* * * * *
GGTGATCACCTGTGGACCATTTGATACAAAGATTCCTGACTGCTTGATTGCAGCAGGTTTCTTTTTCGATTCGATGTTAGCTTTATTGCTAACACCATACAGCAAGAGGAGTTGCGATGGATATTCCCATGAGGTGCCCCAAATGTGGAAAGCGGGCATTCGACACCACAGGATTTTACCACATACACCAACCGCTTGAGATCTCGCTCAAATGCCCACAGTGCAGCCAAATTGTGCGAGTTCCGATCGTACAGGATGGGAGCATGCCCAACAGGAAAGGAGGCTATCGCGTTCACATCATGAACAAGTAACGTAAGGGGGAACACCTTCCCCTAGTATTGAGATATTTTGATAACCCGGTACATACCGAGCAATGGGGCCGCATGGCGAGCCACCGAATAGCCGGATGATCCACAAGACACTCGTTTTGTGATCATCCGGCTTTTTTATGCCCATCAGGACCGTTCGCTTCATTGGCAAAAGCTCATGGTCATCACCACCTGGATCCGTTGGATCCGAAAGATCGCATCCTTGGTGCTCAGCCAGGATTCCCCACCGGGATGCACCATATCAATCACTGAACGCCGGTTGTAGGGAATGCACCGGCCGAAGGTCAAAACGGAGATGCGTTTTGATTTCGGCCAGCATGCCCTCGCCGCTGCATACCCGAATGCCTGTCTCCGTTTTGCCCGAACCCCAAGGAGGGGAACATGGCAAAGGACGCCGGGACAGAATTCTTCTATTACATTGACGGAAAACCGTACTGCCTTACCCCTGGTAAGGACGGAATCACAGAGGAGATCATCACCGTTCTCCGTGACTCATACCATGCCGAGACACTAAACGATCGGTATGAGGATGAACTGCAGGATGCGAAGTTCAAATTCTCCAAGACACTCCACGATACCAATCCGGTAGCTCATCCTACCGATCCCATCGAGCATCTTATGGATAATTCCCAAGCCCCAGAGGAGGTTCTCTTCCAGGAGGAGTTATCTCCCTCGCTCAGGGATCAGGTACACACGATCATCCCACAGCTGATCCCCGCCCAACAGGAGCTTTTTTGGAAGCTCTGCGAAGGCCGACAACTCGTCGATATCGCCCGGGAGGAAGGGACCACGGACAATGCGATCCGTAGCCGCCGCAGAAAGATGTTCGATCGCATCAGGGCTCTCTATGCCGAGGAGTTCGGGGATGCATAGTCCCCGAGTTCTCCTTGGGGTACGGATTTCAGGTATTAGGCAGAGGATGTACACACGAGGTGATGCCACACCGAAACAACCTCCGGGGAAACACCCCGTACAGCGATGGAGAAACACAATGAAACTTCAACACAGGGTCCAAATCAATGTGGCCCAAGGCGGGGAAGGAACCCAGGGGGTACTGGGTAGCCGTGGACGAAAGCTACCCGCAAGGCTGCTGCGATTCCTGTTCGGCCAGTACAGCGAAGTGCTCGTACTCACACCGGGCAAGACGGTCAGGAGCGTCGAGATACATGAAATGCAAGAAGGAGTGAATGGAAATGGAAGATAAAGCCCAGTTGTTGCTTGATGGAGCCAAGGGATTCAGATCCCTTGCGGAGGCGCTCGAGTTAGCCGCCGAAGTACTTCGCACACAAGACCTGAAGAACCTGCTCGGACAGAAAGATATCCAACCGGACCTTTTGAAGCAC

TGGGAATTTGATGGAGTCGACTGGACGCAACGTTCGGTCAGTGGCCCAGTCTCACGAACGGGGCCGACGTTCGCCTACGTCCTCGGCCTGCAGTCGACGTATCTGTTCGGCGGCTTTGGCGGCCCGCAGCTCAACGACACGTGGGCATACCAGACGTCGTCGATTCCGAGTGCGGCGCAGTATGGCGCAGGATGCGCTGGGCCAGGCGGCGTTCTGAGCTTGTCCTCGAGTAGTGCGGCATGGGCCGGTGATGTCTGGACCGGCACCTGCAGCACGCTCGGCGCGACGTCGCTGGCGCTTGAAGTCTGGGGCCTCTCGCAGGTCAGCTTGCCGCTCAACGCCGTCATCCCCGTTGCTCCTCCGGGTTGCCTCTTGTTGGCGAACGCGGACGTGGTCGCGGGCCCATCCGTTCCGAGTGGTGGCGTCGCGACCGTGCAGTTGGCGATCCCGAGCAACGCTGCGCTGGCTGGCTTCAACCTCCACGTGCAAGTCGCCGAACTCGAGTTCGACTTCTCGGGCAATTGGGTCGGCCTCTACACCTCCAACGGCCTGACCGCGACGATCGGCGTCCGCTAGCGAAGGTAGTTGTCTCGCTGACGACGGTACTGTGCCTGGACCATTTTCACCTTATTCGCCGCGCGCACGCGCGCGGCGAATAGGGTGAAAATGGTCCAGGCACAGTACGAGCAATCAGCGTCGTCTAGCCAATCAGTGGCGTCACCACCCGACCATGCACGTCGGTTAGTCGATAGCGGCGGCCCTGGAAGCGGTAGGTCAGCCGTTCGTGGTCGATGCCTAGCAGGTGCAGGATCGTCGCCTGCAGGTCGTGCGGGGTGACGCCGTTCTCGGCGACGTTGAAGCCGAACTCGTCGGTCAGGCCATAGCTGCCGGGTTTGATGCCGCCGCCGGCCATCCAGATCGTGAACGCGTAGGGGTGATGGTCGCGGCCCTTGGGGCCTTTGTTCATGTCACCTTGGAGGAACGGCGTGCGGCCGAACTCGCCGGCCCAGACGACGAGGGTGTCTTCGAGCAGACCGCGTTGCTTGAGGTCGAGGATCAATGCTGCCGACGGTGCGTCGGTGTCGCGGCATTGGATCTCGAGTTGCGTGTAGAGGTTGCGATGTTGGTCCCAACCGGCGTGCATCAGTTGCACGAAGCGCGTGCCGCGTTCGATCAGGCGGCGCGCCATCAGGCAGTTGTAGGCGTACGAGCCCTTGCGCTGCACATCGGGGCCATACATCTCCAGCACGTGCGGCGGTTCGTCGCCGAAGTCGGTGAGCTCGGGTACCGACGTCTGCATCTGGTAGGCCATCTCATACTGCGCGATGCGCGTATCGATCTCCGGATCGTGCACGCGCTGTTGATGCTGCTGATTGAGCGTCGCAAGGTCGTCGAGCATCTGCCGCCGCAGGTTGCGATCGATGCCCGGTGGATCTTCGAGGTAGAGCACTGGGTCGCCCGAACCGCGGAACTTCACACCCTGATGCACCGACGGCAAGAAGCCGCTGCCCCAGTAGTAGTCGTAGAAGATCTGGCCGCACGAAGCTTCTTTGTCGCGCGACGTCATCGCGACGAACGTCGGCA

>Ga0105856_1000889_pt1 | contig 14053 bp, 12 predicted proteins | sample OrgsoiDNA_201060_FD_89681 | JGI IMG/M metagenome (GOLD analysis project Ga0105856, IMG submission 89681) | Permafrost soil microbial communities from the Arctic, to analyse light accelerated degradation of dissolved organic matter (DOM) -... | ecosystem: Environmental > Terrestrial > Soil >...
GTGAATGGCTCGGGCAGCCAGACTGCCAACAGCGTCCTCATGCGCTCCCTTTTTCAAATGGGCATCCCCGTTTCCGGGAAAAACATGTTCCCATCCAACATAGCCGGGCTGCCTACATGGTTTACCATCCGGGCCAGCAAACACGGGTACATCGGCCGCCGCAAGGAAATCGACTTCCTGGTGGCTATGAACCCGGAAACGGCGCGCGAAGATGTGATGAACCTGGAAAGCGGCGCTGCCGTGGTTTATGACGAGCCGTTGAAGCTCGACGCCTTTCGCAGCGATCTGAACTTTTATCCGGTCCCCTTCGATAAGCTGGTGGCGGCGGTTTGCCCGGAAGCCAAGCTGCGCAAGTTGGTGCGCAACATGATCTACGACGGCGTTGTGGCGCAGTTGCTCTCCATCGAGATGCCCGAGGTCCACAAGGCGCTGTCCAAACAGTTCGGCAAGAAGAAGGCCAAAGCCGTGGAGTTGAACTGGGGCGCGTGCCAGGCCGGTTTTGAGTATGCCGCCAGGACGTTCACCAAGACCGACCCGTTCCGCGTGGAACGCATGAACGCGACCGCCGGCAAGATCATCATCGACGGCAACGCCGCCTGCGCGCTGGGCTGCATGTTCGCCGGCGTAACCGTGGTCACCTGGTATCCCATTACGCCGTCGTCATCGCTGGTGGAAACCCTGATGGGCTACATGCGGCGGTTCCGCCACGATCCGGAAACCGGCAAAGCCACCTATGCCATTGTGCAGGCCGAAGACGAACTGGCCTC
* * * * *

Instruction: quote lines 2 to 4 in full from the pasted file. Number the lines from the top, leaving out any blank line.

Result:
TGGGAATTTGATGGAGTCGACTGGACGCAACGTTCGGTCAGTGGCCCAGTCTCACGAACGGGGCCGACGTTCGCCTACGTCCTCGGCCTGCAGTCGACGTATCTGTTCGGCGGCTTTGGCGGCCCGCAGCTCAACGACACGTGGGCATACCAGACGTCGTCGATTCCGAGTGCGGCGCAGTATGGCGCAGGATGCGCTGGGCCAGGCGGCGTTCTGAGCTTGTCCTCGAGTAGTGCGGCATGGGCCGGTGATGTCTGGACCGGCACCTGCAGCACGCTCGGCGCGACGTCGCTGGCGCTTGAAGTCTGGGGCCTCTCGCAGGTCAGCTTGCCGCTCAACGCCGTCATCCCCGTTGCTCCTCCGGGTTGCCTCTTGTTGGCGAACGCGGACGTGGTCGCGGGCCCATCCGTTCCGAGTGGTGGCGTCGCGACCGTGCAGTTGGCGATCCCGAGCAACGCTGCGCTGGCTGGCTTCAACCTCCACGTGCAAGTCGCCGAACTCGAGTTCGACTTCTCGGGCAATTGGGTCGGCCTCTACACCTCCAACGGCCTGACCGCGACGATCGGCGTCCGCTAGCGAAGGTAGTTGTCTCGCTGACGACGGTACTGTGCCTGGACCATTTTCACCTTATTCGCCGCGCGCACGCGCGCGGCGAATAGGGTGAAAATGGTCCAGGCACAGTACGAGCAATCAGCGTCGTCTAGCCAATCAGTGGCGTCACCACCCGACCATGCACGTCGGTTAGTCGATAGCGGCGGCCCTGGAAGCGGTAGGTCAGCCGTTCGTGGTCGATGCCTAGCAGGTGCAGGATCGTCGCCTGCAGGTCGTGCGGGGTGACGCCGTTCTCGGCGACGTTGAAGCCGAACTCGTCGGTCAGGCCATAGCTGCCGGGTTTGATGCCGCCGCCGGCCATCCAGATCGTGAACGCGTAGGGGTGATGGTCGCGGCCCTTGGGGCCTTTGTTCATGTCACCTTGGAGGAACGGCGTGCGGCCGAACTCGCCGGCCCAGACGACGAGGGTGTCTTCGAGCAGACCGCGTTGCTTGAGGTCGAGGATCAATGCTGCCGACGGTGCGTCGGTGTCGCGGCATTGGATCTCGAGTTGCGTGTAGAGGTTGCGATGTTGGTCCCAACCGGCGTGCATCAGTTGCACGAAGCGCGTGCCGCGTTCGATCAGGCGGCGCGCCATCAGGCAGTTGTAGGCGTACGAGCCCTTGCGCTGCACATCGGGGCCATACATCTCCAGCACGTGCGGCGGTTCGTCGCCGAAGTCGGTGAGCTCGGGTACCGACGTCTGCATCTGGTAGGCCATCTCATACTGCGCGATGCGCGTATCGATCTCCGGATCGTGCACGCGCTGTTGATGCTGCTGATTGAGCGTCGCAAGGTCGTCGAGCATCTGCCGCCGCAGGTTGCGATCGATGCCCGGTGGATCTTCGAGGTAGAGCACTGGGTCGCCCGAACCGCGGAACTTCACACCCTGATGCACCGACGGCAAGAAGCCGCTGCCCCAGTAGTAGTCGTAGAAGATCTGGCCGCACGAAGCTTCTTTGTCGCGCGACGTCATCGCGACGAACGTCGGCA

>Ga0105856_1000889_pt1 | contig 14053 bp, 12 predicted proteins | sample OrgsoiDNA_201060_FD_89681 | JGI IMG/M metagenome (GOLD analysis project Ga0105856, IMG submission 89681) | Permafrost soil microbial communities from the Arctic, to analyse light accelerated degradation of dissolved organic matter (DOM) -... | ecosystem: Environmental > Terrestrial > Soil >...
GTGAATGGCTCGGGCAGCCAGACTGCCAACAGCGTCCTCATGCGCTCCCTTTTTCAAATGGGCATCCCCGTTTCCGGGAAAAACATGTTCCCATCCAACATAGCCGGGCTGCCTACATGGTTTACCATCCGGGCCAGCAAACACGGGTACATCGGCCGCCGCAAGGAAATCGACTTCCTGGTGGCTATGAACCCGGAAACGGCGCGCGAAGATGTGATGAACCTGGAAAGCGGCGCTGCCGTGGTTTATGACGAGCCGTTGAAGCTCGACGCCTTTCGCAGCGATCTGAACTTTTATCCGGTCCCCTTCGATAAGCTGGTGGCGGCGGTTTGCCCGGAAGCCAAGCTGCGCAAGTTGGTGCGCAACATGATCTACGACGGCGTTGTGGCGCAGTTGCTCTCCATCGAGATGCCCGAGGTCCACAAGGCGCTGTCCAAACAGTTCGGCAAGAAGAAGGCCAAAGCCGTGGAGTTGAACTGGGGCGCGTGCCAGGCCGGTTTTGAGTATGCCGCCAGGACGTTCACCAAGACCGACCCGTTCCGCGTGGAACGCATGAACGCGACCGCCGGCAAGATCATCATCGACGGCAACGCCGCCTGCGCGCTGGGCTGCATGTTCGCCGGCGTAACCGTGGTCACCTGGTATCCCATTACGCCGTCGTCATCGCTGGTGGAAACCCTGATGGGCTACATGCGGCGGTTCCGCCACGATCCGGAAACCGGCAAAGCCACCTATGCCATTGTGCAGGCCGAAGACGAACTGGCCTC